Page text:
Welcome to this blog.  Its function is to provide analysis of Irish history and contemporary Irish society from a socialist-republican standpoint, inspired by James Connolly and the tools of analysis developed and sharpened by Marx and Engels.  Social-revolutionary republicans from Wolfe Tone to Fintan Lalor to Michael Davitt to Padraic Pearse (and the other Easter signatories) to Liam Mellows to Saor Eire and Republican Congress to Seamus Costello are also important influences.

As well as material by myself, and hopefully other contributors as the blog progresses, it will run material from socialist-republican organisations such as éirígí; at the same time, the blog will do whatever it can to encourage co-operation between socialist-republican groups  such as éirígí and the Irish Republican Socialist Party and others spread out in various currents opposed to the Good Friday Agreement, partition and the failed states both sides of Britain’s border in Ireland.

The blog is based in New Zealand so it will also have the aim of promoting solidarity across Australasia with the struggle for national liberation and socialism in Ireland.  This includes informing people here about the continuing British occupation in the north and the attacks on workers by the administrations on both sides of the border.  Hopefully we will also be able to get enough interest here in Australasia to organise some solidarity actions around issues such as state repression, political prisoners and so on and educational/solidarity gatherings, including public meetings, film showings and talks, on aspects of the history of Irish oppression and the long struggle for political and economic liberation.

At present, I don’t belong to any political party in New Zealand (or anywhere else), nor do I have any plans of joining any left groups here, although I am part of a new left blog project in New Zealand called Redline (rdln.wordpress.com) and most of us involved in the blog were in an organisation called the Workers Party (no relation at all to the Stickies!).  I am also an ex-member of Sinn Fein in Dublin from 1986-1994.

After returning to New Zealand, I went to university and did postgrad work, including an MA thesis on Irish republicanism in the 1900-1930 period (and subsequently a PhD thesis on the making of the White New Zealand policy, the chapters of which are up on Redline).

A lot of books about that period of Irish history have been published since, and the Bureau of Military History archive of witness statements is now publicly available, so the chapters of my thesis are a bit dated.  Nevertheless there is still a lot of meaty stuff there and so over the next month or two I will be concentrating on putting up parts of the thesis, as well as running some current commentary and contributed articles.  Related to the thesis is that in Dublin in the late 1980s I did a lot of work gathering together the writings of Constance Markievicz, and I will try to start getting these up on the blog as well.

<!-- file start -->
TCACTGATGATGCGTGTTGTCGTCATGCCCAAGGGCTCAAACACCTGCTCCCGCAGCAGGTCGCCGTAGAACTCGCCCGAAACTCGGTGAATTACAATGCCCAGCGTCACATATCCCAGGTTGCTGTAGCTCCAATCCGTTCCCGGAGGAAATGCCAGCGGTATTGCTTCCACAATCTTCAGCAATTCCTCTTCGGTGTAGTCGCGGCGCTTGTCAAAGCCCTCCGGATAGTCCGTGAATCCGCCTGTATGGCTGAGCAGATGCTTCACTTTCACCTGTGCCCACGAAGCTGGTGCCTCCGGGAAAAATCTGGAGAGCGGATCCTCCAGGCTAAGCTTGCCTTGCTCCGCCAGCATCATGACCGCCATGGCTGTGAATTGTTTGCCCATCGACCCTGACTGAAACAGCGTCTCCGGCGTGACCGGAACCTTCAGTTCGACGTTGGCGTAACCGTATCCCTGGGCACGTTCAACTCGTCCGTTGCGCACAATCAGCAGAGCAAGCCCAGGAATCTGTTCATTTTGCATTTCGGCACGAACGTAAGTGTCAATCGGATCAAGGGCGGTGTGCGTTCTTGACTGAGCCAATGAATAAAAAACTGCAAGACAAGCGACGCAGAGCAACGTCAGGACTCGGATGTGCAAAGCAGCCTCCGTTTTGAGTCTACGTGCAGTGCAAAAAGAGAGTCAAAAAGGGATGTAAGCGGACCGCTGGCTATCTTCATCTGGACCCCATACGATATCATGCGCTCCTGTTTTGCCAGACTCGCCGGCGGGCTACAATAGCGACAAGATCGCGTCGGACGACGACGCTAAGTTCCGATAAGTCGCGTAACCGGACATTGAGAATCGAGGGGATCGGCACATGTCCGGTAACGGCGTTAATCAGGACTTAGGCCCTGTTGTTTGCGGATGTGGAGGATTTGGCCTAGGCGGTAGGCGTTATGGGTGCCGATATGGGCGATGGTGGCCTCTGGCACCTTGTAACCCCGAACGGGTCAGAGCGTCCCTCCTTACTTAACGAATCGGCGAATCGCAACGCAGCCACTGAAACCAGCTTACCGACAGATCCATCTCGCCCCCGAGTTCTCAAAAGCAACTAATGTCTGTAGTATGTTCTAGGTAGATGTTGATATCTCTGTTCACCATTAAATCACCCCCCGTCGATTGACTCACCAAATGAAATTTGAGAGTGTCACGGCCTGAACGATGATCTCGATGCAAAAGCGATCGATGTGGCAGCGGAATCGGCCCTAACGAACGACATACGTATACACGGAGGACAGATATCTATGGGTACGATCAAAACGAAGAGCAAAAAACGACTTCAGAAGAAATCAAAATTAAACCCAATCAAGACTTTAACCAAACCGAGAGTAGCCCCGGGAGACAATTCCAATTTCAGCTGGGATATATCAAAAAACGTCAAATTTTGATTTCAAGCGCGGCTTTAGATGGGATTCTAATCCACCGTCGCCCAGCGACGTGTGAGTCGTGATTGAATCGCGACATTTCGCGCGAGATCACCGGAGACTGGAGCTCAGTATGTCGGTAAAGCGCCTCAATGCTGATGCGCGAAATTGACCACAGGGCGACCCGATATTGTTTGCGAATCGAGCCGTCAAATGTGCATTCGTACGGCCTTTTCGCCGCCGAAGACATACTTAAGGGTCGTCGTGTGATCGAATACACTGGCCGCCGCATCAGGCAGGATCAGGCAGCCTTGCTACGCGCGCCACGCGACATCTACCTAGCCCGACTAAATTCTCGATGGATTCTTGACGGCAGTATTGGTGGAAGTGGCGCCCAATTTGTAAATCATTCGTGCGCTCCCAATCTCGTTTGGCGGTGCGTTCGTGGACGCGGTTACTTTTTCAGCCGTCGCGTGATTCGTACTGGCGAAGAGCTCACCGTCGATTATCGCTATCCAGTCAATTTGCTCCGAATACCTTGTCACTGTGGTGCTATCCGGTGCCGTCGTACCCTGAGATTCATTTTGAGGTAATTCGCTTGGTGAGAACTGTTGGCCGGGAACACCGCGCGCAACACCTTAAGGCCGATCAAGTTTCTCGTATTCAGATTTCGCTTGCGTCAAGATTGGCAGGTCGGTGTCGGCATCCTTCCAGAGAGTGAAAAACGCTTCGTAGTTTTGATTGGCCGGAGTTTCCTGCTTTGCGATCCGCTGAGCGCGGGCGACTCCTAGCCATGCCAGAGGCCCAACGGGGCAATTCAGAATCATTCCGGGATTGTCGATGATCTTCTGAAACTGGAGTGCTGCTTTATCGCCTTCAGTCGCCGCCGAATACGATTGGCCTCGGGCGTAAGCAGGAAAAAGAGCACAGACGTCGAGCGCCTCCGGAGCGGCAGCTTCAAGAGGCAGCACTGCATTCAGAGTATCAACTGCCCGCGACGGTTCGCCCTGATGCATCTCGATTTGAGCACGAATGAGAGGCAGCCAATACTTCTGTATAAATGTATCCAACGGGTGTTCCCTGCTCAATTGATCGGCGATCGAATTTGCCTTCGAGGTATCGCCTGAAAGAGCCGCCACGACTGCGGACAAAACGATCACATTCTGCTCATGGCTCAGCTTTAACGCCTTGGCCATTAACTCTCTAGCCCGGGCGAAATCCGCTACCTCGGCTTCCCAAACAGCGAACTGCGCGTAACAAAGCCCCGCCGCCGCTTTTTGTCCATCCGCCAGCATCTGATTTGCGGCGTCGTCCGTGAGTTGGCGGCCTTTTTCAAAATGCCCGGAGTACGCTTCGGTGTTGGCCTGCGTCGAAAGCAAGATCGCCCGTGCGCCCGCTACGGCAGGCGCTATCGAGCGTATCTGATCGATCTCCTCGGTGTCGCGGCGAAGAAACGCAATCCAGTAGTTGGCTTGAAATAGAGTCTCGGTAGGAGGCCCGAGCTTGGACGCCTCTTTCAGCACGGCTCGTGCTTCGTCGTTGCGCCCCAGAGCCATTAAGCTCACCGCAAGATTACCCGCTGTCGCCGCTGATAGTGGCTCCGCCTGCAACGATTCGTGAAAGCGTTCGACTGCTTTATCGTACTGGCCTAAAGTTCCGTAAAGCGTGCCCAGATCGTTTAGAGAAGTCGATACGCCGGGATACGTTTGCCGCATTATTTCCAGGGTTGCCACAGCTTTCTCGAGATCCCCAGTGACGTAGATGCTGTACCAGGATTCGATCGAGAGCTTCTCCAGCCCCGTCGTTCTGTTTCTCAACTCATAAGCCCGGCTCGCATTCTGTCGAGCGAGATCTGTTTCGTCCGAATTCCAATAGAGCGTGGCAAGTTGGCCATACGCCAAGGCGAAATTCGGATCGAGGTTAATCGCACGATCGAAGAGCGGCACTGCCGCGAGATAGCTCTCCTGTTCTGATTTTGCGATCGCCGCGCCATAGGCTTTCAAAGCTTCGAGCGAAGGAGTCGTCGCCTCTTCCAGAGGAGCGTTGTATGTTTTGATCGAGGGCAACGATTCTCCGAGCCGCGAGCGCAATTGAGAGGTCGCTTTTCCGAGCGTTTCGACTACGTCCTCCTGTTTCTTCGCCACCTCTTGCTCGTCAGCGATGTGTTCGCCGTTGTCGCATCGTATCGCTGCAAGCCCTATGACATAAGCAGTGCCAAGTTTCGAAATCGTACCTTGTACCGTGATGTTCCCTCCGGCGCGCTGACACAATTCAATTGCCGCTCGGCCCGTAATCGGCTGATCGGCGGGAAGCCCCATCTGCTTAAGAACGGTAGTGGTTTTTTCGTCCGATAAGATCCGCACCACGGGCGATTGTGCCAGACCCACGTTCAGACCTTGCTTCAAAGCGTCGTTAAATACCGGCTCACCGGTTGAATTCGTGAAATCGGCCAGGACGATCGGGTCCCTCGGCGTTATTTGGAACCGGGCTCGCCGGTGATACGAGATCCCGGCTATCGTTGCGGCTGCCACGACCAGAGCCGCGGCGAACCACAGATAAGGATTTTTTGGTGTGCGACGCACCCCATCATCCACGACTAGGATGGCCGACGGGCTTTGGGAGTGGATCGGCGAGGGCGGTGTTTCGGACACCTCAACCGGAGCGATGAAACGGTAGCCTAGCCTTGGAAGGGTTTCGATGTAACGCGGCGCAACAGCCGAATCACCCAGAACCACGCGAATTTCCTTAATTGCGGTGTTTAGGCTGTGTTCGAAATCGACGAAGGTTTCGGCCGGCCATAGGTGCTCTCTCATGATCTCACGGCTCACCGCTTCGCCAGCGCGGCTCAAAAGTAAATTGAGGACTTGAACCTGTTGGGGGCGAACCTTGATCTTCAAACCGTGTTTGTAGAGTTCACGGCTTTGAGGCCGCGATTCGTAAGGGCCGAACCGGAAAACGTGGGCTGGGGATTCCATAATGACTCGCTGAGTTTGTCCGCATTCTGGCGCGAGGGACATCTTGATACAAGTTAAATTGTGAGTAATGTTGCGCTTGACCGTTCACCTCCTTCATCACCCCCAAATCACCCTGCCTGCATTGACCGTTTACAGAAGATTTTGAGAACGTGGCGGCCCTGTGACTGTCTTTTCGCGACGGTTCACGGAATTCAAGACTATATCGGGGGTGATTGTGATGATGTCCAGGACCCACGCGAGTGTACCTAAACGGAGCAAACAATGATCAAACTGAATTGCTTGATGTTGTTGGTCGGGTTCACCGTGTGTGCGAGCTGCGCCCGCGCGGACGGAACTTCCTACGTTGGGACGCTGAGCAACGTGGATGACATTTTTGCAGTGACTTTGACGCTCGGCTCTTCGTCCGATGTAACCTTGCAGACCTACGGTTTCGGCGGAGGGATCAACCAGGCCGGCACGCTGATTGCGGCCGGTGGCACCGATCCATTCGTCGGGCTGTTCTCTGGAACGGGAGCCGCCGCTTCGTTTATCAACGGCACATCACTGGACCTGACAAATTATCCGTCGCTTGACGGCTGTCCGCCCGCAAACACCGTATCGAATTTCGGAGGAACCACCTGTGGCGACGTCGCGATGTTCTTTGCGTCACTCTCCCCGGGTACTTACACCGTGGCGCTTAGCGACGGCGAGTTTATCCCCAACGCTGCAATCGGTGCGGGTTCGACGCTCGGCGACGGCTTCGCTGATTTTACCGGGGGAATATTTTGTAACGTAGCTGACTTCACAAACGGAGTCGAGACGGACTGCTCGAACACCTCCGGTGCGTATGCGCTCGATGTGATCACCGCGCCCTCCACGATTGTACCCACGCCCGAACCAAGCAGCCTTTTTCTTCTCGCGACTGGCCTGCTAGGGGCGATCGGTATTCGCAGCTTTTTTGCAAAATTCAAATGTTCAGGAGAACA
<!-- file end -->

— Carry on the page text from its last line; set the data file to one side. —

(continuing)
I look forward to feedback and contributions from people interested in and/or already supportive of the struggle for Irish freedom and of Irish socialist-republicanism and Marxism in particular.

Philip Ferguson


Posted in Uncategorized | Edit

  1. Hi Phil,

    Here is a story you might be interested in about recent events here in Ballyfermot.
    Beir Bua


  2. Of interest?

    Audio of yesterday’s meeting on ’21st Centruy Republicanism’ featuring former IRA prisoner Tommy McKearney (author of The Provisional IRA: From Insurrection to Parliament), Eoin Ó Broin of Sinn Féin (author of Sinn Féin and the Politics of Left Republicanism), éirígí chairperson Brian Leeson and Tom Redmond of the Communist Party of Ireland.


  3. Cheers Kevin. I’ve put a note about this on the blog and I’ve also put up a link to your blog.

  4. Martin Óg Meehan – Bravest of the Brave?


  5. hi phil heres our website aswell, we try to bring the various strands of republican left together under the international brigades flag


  6. Great site. Forgive if you have answered this question elsewhere, but why did you join Sinn Fein in 1986 rather than the IRSP? Did the Revolutionary Communist Party (UK) support joining Sinn Fein? Cheers, Ben

  7. I’m not sure what the RCP would have to do with it and in 1986 I would have had no idea if they favoured either the Irps or the Provos.

    Later on, I got to know some RCPers and their position, as anti-imperialists in Britain, was that they didn’t favour any one anti-imperialist force in Ireland over any other.

    It was a nice change from the colonial-mindedness of so much of the British left who just wanted to ‘teach’ the Irish stuff and create clone sects in Ireland. A few British groups – Red Action, RCG, RCP – had the reverse idea; that the Irish struggle was far in advance of anything in Britain and had much to teach the British left and working class.